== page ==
Julie Gould

You’ve hinted at this concept of imposter syndrome – feeling like you didn’t quite belong given that you didn’t have the same background and expertise as everybody else, so how did you deal with that? How did you deal with this imposter syndrome?

Anna Lappala

Honestly, it was quite simple. The first day I came to Cambridge, I had my computer and it was running Ubuntu instead of what normally people use, either Macs or Windows, and Ubuntu is something that’s kind of techy, and I thought no one will find out that I’m a biologist if I’m using Ubuntu and that was just the operating system I was used to because I had to run my simulations. So, the first thing I did, I take out my computer and start running simulations and this was the first week, so I remember other PhD students who came in that year were kind of terrified because they thought, she’s really smart, she’s doing all these things that we don’t know about, she must be really something else, when I thought that they were that. So, it was a lot of fun. But also, another way of coping with it is just never telling anyone that I did have a biology degree, and probably the first time I kind of faced difficulty was after my first year when I had an exam and even though I knew everything about my topic, I was asked a very kind of random question outside of my area of expertise and this was then I realised that people will understand that I’m not a real physicist and I was terrified of that. So, after this experience, I made sure to learn more about general physics, so I went to all kinds of lectures on physics, for example, quantum field theory. I went to both courses of quantum field theory that were extremely advanced but also highly engaging. I went to courses in soft matter that Eugene was teaching and so I did immerse myself into the subject to make sure that even though there might be some parts of it that I was lacking knowledge on, that mostly I would know what other people around me know.

Julie Gould

Why was it so important to you to hide your biology background?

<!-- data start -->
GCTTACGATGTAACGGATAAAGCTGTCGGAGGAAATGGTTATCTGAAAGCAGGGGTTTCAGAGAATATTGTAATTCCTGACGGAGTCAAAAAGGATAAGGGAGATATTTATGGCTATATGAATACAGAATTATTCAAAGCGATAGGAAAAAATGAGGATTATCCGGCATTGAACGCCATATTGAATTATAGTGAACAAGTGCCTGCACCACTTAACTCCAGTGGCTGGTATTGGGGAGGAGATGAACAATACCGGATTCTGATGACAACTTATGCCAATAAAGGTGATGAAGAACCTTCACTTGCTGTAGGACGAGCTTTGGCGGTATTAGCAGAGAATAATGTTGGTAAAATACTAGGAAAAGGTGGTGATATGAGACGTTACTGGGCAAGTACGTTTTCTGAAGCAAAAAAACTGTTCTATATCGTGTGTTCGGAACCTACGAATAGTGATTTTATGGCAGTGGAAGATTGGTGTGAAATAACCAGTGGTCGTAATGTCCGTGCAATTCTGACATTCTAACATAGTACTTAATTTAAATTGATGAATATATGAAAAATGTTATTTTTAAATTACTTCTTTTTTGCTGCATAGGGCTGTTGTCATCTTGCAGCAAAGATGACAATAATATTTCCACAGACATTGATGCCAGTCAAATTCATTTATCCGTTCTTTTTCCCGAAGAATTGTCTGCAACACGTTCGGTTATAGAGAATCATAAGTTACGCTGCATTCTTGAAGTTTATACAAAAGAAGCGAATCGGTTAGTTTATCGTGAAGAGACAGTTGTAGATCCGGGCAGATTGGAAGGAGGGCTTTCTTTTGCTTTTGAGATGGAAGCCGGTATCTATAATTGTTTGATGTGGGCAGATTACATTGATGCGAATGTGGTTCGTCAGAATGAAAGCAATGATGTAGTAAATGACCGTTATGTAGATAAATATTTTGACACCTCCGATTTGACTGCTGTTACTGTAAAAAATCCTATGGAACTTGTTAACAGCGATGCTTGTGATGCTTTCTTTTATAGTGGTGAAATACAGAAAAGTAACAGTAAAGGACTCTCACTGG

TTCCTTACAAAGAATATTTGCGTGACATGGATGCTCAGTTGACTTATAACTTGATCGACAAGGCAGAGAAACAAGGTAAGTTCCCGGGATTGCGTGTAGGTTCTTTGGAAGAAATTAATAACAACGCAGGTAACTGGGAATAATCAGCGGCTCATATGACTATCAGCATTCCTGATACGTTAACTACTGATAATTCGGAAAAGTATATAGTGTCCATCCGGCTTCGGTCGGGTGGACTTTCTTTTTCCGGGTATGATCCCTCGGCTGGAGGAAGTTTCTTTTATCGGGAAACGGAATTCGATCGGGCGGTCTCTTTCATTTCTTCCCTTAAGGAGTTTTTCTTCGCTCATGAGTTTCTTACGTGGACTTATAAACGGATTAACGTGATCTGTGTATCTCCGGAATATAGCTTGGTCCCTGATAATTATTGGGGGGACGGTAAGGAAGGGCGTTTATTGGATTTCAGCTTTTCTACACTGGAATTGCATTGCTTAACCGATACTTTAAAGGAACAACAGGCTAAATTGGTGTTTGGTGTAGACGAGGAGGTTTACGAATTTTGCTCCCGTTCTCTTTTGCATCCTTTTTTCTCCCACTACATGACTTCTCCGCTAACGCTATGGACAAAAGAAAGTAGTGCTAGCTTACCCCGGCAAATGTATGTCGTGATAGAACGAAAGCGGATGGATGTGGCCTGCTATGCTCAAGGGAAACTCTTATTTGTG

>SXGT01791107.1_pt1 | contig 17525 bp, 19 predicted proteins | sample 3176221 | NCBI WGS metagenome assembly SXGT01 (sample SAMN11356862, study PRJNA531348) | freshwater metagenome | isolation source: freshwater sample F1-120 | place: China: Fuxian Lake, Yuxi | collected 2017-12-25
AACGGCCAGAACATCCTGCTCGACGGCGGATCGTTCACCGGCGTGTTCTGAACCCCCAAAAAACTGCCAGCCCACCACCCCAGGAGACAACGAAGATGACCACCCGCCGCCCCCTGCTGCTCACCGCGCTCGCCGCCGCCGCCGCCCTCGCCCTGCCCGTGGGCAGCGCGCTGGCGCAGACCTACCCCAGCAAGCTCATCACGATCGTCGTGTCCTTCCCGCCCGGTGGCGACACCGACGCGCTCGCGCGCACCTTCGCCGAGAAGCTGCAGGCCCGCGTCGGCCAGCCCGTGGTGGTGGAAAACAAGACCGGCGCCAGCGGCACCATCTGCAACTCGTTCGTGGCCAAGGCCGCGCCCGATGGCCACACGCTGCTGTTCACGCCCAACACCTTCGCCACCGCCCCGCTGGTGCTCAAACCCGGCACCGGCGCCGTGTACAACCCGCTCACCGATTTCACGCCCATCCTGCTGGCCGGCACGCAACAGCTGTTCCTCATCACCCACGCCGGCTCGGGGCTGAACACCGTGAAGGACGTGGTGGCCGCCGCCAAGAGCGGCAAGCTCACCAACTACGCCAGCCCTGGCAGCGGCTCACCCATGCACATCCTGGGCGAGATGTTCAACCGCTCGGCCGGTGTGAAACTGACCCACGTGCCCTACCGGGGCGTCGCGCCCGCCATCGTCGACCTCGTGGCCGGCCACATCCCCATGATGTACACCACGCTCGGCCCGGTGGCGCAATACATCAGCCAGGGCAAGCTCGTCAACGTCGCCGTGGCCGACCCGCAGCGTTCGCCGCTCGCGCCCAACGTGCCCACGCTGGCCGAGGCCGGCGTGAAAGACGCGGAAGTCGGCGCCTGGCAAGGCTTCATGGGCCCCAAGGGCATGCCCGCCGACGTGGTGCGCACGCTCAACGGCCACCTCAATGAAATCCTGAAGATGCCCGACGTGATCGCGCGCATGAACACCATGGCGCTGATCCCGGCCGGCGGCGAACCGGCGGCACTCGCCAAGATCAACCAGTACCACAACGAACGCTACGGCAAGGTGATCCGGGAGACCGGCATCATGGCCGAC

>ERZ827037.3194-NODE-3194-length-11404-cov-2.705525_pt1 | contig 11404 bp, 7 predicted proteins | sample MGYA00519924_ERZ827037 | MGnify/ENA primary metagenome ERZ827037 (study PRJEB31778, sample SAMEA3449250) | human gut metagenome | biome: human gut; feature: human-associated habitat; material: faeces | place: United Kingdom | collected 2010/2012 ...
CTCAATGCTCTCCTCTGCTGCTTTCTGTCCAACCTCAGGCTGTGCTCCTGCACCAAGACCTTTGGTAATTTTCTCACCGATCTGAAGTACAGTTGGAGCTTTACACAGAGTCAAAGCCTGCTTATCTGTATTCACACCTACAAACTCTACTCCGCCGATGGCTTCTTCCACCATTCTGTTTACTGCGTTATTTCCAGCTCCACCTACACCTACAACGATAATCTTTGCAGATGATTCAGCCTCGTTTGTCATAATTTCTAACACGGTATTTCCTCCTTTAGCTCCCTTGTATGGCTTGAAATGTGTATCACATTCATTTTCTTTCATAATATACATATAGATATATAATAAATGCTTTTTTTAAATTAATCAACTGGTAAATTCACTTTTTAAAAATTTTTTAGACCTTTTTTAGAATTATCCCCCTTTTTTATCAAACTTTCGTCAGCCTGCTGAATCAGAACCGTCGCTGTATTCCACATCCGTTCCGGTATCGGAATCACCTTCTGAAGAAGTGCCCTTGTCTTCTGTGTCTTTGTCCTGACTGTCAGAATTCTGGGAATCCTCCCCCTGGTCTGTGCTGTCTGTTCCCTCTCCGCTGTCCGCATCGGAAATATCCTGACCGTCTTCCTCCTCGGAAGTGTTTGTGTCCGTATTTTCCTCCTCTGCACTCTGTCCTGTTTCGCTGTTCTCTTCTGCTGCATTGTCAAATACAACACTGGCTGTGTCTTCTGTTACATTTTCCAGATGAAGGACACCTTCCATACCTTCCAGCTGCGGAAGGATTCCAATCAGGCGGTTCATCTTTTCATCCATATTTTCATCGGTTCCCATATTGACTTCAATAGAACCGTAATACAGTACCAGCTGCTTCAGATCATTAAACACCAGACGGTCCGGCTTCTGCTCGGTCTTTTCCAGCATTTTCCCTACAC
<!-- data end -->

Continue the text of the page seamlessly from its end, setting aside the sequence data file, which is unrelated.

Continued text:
Anna Lappala

There’s a very strong hierarchy in the system where physicists really feel that they’re somewhere higher up there with probably somewhere close to pure mathematicians who know everything about the Universe. So, coming from biology, I was seen as someone who’s doing soft sciences, so I could not really, it was not an option. I was going the opposite way. I was not one of those fish that just kind of swam with the flow. I went against it and I had to jump many times. I had to go against really even myself and because of my interest, which I wasn’t able to control, I just had to really become aggressive to the point that I would ask difficult questions.

Julie Gould

So, for anybody who may be in a similar situation that you have found yourself in in the past, someone who is an outsider to physics and who’s keen to transition into physics, what advice would you have for them?

Anna Lappala

Well, they have to be sure that this passion is really something real, that it’s not something that’s driven externally and it really has to come from the inside. It’s not a natural one.

Julie Gould

Thanks to Anna Lappala. Now, in the very final part of this series, I speak to Gaia Donati. She’s an associate editor for the physical sciences team here at Nature, and I wanted to get her inside view on what is happening in the world of physics. Here’s just a little preview.

Gaia Donati

And I think that this is something that is characterising physics more and more, this willingness to reach out to different fields, different areas and see if the so-called physics mindset can somehow collaborate, can help, can bring insights into other areas.

Julie Gould

Now, don’t forget you can follow the Nature Careers adventures online on Twitter, Facebook and on the website at www.nature.com/careers. Thanks for listening. I’m Julie Gould.

Nature Briefing

An essential round-up of science news, opinion and analysis, delivered to your inbox every weekday.

Nature Briefing

Sign up for the Nature Briefing newsletter — what matters in science, free to your inbox daily.

Get the most important science stories of the day, free in your inbox. Sign up for Nature Briefing